The Molecular Structure of the Endothelial Glycocalyx Layer (EGL) and Surface Layers (ESL) Modulation of Transvascular Exchange

  • Fitz-Roy E. CurryEmail author
Part of the Advances in Experimental Medicine and Biology book series (AEMB, volume 1097)


There has been rapid progress over the past decade to extend the concept that a quasiperiodic inner endothelial glycocalyx layer (EGL, <300 nm thick, with key components associated with the endothelial cell membrane) forms the primary molecular filter between circulating blood and the body tissues. The EGL is common to both continuous and fenestrated microvessels. The revised Starling Principle describing steady-state fluid exchange across the EGL describes new ways to understand transvascular exchange of water and plasma proteins in microvessels in both normal and disturbed states such as hemorrhage and fluid replacement during surgery. At the same time, direct optical observations describe endothelial surface layers (ESLs) with porous outer layers that extend 1–2 μm beyond the EGL. Preliminary analyses of water and plasma protein transport through barriers formed by a thick ESL in series with the EGL indicate that such two-layer structures can have permeability properties that are not consistent with measured water and plasma exchange in microvessels. Such multilayer models provide a basis for future detailed evaluations of both transports across endothelial surface layers and the methods to image components of both the EGL and the ESL. Furthermore changes in the thickness and distribution of thick ESLs in vessels with diameters larger than 50 μm may not reflect functional changes in the inner glycocalyx layer.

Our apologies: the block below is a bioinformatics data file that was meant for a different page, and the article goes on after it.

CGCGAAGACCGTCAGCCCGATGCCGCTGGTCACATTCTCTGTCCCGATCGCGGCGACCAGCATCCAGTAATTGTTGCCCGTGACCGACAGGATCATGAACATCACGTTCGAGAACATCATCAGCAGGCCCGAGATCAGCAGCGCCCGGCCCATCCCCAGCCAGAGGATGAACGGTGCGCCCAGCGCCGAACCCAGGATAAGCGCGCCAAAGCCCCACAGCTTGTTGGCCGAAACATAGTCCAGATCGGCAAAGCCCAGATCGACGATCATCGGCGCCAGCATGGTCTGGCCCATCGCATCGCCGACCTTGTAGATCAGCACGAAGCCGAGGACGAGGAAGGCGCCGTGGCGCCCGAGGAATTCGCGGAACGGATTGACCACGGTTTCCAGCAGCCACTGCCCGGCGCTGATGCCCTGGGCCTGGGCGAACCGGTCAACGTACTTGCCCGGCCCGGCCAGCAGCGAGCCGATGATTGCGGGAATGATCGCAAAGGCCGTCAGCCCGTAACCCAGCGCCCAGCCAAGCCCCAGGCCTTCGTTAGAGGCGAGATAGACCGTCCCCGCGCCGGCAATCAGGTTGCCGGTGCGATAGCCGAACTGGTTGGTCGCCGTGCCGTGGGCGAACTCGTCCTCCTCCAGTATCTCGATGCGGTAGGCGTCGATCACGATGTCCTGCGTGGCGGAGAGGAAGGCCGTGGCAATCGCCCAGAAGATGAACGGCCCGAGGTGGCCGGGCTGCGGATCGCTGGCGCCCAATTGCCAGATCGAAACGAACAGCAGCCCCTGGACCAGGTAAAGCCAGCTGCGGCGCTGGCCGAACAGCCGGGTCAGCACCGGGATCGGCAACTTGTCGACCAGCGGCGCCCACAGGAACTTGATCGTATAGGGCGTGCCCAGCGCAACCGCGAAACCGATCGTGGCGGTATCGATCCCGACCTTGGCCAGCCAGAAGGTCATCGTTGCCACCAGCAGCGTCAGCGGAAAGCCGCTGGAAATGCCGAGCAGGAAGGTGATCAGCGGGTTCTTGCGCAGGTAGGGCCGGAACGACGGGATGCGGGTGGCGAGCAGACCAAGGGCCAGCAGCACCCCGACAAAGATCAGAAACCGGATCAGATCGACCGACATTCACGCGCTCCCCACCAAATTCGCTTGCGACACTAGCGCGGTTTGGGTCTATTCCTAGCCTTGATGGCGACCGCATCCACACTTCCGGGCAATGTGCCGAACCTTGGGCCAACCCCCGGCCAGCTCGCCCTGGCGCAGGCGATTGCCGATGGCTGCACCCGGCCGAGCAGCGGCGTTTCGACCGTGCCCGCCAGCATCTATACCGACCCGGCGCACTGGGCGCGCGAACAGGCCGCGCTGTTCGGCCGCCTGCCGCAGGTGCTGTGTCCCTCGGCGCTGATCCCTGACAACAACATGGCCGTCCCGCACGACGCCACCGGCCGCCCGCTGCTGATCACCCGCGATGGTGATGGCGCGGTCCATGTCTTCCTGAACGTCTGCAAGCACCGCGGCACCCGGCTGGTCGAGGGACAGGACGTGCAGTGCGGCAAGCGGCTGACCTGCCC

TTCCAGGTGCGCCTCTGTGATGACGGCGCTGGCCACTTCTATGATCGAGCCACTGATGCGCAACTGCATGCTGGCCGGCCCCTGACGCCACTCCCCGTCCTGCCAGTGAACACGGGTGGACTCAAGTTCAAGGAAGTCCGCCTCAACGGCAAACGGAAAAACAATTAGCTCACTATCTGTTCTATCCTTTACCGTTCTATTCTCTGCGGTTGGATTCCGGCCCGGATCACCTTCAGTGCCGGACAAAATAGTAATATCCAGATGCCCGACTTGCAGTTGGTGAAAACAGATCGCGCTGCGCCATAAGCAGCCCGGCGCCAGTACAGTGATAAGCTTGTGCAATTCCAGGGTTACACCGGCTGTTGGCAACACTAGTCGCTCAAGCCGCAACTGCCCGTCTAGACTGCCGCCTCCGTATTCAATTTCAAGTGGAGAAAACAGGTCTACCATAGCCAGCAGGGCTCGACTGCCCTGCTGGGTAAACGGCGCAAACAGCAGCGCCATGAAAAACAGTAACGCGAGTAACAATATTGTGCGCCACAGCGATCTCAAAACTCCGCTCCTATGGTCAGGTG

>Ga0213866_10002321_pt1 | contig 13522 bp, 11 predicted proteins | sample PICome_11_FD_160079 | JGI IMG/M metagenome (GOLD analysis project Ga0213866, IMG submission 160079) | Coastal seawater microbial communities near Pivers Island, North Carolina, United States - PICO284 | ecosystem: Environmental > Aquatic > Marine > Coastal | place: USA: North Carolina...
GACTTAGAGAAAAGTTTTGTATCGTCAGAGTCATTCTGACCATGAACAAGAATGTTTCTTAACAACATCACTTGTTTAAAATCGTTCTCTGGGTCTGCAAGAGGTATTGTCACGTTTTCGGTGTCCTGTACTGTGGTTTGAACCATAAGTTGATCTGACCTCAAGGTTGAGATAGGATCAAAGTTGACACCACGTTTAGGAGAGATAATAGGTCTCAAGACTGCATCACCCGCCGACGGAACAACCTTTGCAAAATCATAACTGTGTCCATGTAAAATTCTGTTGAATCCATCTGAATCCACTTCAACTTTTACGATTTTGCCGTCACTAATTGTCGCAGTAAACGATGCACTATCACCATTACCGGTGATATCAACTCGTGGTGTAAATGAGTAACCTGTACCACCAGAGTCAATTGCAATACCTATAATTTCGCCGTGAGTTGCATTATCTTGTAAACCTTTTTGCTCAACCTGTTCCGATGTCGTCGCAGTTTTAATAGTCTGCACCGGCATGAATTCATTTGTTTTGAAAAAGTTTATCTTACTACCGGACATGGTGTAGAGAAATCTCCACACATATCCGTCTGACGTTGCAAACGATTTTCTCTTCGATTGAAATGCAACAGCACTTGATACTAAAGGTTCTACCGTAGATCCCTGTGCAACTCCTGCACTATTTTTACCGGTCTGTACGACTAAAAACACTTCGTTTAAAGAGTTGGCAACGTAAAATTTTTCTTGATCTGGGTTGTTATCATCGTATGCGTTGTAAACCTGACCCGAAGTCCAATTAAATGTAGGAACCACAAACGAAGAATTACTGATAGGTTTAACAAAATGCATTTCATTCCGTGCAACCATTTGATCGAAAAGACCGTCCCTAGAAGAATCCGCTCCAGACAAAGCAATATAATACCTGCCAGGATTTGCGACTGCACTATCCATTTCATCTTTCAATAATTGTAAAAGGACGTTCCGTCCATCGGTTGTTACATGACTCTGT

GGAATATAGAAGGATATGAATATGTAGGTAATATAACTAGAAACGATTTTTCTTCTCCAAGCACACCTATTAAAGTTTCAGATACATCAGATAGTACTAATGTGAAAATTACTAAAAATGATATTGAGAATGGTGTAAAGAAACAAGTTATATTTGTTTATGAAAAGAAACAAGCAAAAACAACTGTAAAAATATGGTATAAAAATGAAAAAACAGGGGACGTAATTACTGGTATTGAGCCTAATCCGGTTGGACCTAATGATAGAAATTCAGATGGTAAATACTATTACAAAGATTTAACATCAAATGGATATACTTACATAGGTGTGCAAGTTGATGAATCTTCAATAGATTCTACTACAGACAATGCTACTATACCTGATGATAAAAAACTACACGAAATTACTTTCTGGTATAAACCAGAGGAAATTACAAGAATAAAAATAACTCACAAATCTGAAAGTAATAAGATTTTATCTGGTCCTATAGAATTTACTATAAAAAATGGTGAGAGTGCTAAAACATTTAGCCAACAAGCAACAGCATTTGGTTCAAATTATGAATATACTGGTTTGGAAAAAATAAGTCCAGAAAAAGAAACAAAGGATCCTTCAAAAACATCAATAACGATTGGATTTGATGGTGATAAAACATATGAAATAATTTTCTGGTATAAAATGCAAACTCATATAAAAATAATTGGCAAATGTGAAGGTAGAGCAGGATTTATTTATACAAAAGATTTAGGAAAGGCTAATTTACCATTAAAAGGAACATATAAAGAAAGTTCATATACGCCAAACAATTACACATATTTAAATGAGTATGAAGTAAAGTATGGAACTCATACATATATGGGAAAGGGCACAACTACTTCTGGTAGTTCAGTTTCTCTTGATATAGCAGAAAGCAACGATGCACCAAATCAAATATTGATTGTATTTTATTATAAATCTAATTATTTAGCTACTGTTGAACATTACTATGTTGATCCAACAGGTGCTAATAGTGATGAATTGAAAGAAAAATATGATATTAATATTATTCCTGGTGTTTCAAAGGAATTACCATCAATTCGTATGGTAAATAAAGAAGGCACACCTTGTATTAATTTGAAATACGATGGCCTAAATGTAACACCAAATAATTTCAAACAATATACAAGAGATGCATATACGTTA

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© Springer International Publishing AG, part of Springer Nature 2018

Authors and Affiliations

  1. 1.Departments of Physiology and Membrane Biology, Biomedical EngineeringSchool of Medicine, University of California DavisDavisUSA

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